Nov. 24, 2017

by Jim Daves

Just three plays into this season, Micah Kiser‘s final college campaign almost came to a crashing halt.

Running to pursue a ball carrier, a teammate crashed into Kiser’s left knee and he crumbled to the Scott Stadium turf. The collision resulted in a full tear of the medial collateral ligament (MCL) in his left knee.

“A lot of things go through your mind,” Kiser said. “Why is this happening to me? What if I can’t play? Selfishly, I was kind of disappointed because I had had a really good camp. I had learned the defense really well and I felt like I was at the peak of my game athletically and mentally.”

Kiser felt he had just one course of action. He knew his teammates needed him, so he got up and played on. All season long. You can hardly tell the difference from a player who entered last Saturday’s game at Miami with an astounding 372 career tackles and 19 quarterback sacks.

“I knew I was a leader for this team and I always wanted to be out there with the guys, whether it was hurt or not,” Kiser said. “I’ve fought through it. It’s football. I can’t let that be an excuse for anything. The guys need me so that’s just what I do. I play.”

Kiser’s approach to the game dates back to his days in rec league football where he got so frustrated from playing on a bad team, he would cry after losses.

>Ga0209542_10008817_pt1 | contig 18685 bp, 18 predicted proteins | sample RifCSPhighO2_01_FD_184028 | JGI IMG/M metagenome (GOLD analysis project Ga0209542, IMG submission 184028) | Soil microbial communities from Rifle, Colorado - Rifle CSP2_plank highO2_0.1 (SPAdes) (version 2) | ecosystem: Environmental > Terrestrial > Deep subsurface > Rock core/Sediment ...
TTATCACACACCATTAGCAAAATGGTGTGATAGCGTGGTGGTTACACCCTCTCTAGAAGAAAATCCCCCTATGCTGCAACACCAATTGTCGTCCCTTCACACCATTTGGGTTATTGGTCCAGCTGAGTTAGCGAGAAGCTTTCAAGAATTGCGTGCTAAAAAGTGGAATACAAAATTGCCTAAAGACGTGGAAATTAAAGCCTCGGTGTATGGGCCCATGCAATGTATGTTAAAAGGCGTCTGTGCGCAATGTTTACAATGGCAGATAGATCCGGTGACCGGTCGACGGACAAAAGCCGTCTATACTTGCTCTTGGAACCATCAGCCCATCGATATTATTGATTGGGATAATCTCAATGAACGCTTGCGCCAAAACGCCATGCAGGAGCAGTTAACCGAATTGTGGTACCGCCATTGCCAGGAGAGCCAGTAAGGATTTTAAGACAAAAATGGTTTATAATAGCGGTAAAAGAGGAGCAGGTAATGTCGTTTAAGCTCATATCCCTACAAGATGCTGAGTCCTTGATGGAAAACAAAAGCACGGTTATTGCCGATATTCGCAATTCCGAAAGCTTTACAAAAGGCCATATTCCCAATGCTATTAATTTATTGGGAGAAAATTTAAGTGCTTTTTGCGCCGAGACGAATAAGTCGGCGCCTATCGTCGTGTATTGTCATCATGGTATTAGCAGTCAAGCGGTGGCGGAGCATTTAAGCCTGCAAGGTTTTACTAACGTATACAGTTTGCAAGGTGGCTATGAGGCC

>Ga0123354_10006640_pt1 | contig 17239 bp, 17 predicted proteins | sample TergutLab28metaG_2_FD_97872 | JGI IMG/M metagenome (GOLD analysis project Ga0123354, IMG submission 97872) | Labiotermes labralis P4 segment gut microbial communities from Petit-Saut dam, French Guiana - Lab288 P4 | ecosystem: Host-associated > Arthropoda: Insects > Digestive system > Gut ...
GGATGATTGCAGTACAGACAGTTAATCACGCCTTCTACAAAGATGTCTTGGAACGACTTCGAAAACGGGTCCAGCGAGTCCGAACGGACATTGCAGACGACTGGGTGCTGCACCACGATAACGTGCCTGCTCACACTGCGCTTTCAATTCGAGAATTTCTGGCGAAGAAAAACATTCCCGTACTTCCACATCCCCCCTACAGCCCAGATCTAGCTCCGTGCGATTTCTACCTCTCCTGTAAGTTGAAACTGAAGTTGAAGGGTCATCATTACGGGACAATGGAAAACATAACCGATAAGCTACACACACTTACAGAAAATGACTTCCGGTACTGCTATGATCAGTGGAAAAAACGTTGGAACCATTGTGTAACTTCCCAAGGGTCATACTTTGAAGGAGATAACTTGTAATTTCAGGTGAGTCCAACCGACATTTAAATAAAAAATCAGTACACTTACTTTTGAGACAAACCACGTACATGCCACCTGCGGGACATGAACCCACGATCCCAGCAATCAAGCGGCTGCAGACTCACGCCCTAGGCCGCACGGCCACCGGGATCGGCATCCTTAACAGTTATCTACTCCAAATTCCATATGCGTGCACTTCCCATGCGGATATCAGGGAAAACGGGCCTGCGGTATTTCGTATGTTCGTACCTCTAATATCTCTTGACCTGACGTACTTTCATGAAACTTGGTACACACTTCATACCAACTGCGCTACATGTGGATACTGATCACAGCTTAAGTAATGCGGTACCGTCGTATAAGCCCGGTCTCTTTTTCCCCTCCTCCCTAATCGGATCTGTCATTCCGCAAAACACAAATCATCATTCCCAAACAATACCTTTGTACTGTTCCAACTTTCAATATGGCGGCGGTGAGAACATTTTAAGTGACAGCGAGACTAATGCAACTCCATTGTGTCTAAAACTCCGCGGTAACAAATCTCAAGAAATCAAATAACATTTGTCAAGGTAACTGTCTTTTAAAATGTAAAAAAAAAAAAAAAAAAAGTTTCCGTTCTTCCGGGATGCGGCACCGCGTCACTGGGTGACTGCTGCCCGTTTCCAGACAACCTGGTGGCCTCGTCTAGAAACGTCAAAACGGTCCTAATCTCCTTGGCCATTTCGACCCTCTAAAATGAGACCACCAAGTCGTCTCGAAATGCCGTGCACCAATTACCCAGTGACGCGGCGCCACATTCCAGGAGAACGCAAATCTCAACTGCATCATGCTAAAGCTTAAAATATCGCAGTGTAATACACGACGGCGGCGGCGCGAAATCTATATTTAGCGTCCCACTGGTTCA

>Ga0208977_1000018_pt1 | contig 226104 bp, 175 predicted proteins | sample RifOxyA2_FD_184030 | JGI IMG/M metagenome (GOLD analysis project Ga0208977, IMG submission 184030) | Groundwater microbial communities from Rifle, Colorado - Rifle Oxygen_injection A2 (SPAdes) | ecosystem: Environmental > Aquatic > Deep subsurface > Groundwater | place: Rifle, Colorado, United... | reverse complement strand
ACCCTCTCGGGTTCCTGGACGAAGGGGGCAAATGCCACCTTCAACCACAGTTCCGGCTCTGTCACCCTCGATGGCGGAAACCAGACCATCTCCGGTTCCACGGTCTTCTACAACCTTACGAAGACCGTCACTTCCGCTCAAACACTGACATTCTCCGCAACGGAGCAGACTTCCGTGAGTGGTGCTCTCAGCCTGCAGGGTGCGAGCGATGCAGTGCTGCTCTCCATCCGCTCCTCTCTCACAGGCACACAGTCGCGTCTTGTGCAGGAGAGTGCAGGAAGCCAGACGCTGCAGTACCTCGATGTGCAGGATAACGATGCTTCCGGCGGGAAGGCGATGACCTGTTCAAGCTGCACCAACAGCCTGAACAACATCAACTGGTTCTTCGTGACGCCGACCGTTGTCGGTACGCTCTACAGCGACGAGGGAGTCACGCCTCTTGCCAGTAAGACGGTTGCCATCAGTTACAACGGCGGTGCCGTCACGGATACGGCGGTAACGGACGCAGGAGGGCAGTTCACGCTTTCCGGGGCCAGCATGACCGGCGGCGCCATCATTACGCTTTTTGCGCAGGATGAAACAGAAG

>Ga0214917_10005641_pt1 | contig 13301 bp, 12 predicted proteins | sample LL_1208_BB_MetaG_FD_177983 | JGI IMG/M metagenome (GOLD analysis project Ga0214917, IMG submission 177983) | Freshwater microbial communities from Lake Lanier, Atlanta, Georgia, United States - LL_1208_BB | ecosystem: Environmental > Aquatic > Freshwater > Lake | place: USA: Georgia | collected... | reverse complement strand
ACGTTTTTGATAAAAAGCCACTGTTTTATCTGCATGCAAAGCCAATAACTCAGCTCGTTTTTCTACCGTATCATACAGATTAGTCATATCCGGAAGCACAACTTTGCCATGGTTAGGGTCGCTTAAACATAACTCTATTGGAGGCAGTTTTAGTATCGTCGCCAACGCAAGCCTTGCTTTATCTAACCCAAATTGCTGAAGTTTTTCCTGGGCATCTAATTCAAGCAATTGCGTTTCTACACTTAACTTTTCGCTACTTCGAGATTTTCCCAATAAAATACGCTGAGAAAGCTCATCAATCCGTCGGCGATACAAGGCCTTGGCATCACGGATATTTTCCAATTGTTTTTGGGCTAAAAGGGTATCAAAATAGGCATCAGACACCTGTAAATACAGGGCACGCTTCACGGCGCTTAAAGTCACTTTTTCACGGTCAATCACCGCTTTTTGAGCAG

“My dad was like, ‘If you’re going to play this sport, you can’t cry about things. It’s a tough game. You have to have heart and you have to be strong. You have to have a strong mentality when you play it. You have to do something about it.’ “

His first year on Grounds was tough. He was relegated to the scout team and did not know if he would ever see playing time with a half-dozen other linebackers ahead of him on the depth chart.

“When you’re young, you don’t know where you’ll fit in, where you’ll be in the rotation,” he said, “It was pretty tough football-wise because I didn’t really feel like I was a part of the team. When you were on scout team, you didn’t feel the connection to the team. We went 2-10 on top of that, so I was kind of regretting my decision.”

That all changed when those same linebackers above him on the depth chart encouraged him to be patient. They saw his ability and potential and knew he would get his chance.

“Sometimes, it would be easy to get down on yourself, being a young guy,” Kiser said. “But they would always tell me “You are going to be the next guy.” I finally started embracing that and believing in myself and going out there and making plays.”

Kiser’s coming out moment was UVA’s 2015 season-opener at UCLA in the fabled Rose Bowl. He started and made 12 tackles.

“It was a huge college atmosphere against a good team and I pretty much held my own and played pretty well,” Kiser said. “From then on, I knew I could do this.”

And do it well.

Kiser was a second-team All-American last year, also picking up All-ACC honors. He’s recorded over 100 tackles in three consecutive seasons and has the third most career tackles of any player in the nation as his final college season winds down.